Things admittedly take a complex turn once Ellie is using wormhole machines to make psychic first contact, but by paving the way using concrete theory and making the realignment of telescopes a pivotal dramatic twist, Sagan earns his emotional payoff without letting go of reality.
2. Apollo 13
- Release date: June 30, 1995
- Director: Ron Howard
- Cast: Tom Hanks, Bill Paxton, and Kevin Bacon
While the likes of Interstellar and Contact take their cue from theoretical deep space physics, Ron Howard needed no such leaps for his 1995 hit, Apollo 13. He had real life to draw from, in the shape of NASA’s ill-fated third moon-shot mission from 1970. When an oxygen tank failed two days into the mission the moon landing was aborted, and all attention turned to getting astronauts Jim Lovell, Jack Swigert, and Fred Haise home safely as their life support systems shut down.
In the movie that trio was played by Tom Hanks, Kevin Bacon, and Bill Paxton, with Ed Harris as their flight commander on the ground, and Gary Sinise as Ken Mattingly, who was forced to drop out of the flight due to illness and instead helps bring his colleagues back to Earth.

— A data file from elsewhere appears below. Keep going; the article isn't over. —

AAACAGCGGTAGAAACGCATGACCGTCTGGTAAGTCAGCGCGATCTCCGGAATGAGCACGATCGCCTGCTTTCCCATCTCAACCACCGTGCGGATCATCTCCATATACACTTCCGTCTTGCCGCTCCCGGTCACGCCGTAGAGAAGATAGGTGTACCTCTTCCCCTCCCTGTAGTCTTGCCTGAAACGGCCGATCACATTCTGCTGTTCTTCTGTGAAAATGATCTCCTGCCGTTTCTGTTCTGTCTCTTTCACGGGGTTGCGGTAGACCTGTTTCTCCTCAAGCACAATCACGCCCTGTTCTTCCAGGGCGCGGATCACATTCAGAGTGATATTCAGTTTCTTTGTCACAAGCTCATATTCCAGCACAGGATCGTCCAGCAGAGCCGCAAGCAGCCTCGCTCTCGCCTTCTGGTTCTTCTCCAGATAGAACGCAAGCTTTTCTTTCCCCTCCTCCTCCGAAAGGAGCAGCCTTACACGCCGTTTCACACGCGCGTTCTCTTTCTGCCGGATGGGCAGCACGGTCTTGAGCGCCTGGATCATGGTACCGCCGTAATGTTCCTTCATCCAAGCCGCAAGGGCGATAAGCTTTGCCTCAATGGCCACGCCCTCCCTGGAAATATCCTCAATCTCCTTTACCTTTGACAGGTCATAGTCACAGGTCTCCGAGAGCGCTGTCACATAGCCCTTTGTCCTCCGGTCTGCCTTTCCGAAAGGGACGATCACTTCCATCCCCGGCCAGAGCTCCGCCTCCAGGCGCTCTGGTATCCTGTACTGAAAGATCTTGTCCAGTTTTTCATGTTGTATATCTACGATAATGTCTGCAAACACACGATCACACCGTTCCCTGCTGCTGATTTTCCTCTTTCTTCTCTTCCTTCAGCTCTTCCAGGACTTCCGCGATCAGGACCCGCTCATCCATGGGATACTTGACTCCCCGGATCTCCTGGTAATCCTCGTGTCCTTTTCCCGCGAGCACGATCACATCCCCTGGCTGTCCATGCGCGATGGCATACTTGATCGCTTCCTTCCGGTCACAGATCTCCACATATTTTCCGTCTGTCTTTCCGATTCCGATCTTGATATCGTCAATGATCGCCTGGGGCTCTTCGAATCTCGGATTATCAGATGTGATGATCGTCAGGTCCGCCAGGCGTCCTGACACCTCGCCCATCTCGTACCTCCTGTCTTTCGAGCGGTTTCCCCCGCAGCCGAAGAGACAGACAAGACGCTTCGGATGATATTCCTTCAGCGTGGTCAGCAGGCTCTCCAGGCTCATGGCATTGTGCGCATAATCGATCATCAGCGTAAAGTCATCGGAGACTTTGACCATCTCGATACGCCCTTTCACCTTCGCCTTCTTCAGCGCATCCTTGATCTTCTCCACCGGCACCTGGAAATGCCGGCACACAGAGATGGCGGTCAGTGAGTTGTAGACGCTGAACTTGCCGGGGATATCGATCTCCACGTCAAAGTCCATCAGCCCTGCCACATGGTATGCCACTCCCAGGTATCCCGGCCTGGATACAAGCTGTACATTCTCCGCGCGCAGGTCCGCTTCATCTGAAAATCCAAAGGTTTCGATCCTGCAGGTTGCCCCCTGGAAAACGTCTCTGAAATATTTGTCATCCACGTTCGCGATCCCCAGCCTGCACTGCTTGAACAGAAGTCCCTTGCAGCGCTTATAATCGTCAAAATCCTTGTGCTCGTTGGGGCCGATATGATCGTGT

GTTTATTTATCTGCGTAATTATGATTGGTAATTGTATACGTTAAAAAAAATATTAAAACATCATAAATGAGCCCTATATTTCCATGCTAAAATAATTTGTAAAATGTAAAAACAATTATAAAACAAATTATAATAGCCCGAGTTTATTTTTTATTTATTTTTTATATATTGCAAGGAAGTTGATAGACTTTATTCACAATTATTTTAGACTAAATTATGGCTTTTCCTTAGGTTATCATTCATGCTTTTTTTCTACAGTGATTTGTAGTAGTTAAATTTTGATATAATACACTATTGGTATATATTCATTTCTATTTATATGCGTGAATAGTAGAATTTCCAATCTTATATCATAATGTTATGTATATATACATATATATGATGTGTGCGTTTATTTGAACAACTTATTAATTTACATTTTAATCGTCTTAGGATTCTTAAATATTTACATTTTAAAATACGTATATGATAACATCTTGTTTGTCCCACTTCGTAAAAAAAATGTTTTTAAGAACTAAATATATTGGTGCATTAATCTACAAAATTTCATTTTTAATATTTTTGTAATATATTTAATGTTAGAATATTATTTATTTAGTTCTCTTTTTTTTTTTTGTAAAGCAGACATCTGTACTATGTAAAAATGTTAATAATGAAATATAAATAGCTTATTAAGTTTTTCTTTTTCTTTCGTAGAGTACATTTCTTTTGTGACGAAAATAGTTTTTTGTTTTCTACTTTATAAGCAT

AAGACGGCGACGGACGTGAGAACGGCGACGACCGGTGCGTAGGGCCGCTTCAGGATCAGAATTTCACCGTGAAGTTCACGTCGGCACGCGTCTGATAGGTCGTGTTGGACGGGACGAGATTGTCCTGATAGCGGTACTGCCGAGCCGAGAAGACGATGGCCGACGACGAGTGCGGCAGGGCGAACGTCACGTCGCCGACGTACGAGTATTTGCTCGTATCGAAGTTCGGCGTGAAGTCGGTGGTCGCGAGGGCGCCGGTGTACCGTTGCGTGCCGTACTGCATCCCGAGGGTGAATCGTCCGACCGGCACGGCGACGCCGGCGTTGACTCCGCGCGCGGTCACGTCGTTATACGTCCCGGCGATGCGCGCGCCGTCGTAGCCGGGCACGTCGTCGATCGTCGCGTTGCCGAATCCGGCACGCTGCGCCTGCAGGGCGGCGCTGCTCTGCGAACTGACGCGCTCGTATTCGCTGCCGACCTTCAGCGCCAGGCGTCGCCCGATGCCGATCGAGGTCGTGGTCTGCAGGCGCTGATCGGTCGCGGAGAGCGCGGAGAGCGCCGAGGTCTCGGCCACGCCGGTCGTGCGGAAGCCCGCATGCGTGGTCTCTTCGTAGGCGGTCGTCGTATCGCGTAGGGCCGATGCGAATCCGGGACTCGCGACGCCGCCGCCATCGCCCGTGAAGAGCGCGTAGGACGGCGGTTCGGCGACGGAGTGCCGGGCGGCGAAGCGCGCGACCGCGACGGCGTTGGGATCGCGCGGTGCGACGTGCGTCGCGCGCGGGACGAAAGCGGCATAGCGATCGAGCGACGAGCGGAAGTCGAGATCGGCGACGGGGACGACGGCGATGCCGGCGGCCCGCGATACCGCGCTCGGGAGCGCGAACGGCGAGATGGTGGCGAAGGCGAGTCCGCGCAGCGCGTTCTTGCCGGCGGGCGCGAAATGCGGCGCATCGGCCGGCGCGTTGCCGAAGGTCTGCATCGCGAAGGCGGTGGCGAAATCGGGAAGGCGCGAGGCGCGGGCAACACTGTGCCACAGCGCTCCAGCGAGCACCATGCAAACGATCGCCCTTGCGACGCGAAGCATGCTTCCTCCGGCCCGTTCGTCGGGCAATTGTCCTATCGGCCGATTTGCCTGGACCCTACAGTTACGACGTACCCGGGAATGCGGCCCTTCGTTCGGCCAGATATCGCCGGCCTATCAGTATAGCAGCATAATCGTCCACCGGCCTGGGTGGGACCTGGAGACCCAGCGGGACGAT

The film is tight, claustrophobic, and brings its scientific focus right down to a granular level. The core of the film is basically an intricate engineering problem, which gets solved through trial and error against a life-or-death deadline as re-entry approaches. Most impressive is how the movie goes out of its way to illustrate just how barebones those early spaceflights really were, with the amps needed to restart their command module systems reliant on even a single light bulb being unscrewed.
The dashboard of the average second-hand car today is magnitudes more powerful than a vehicle that actually ferried humans into space and back. And, by dramatizing that remarkable truth in human terms, Howard gave us one of the purest depictions of applied science in cinema history.
1. The Martian
- Release date: October 2, 2015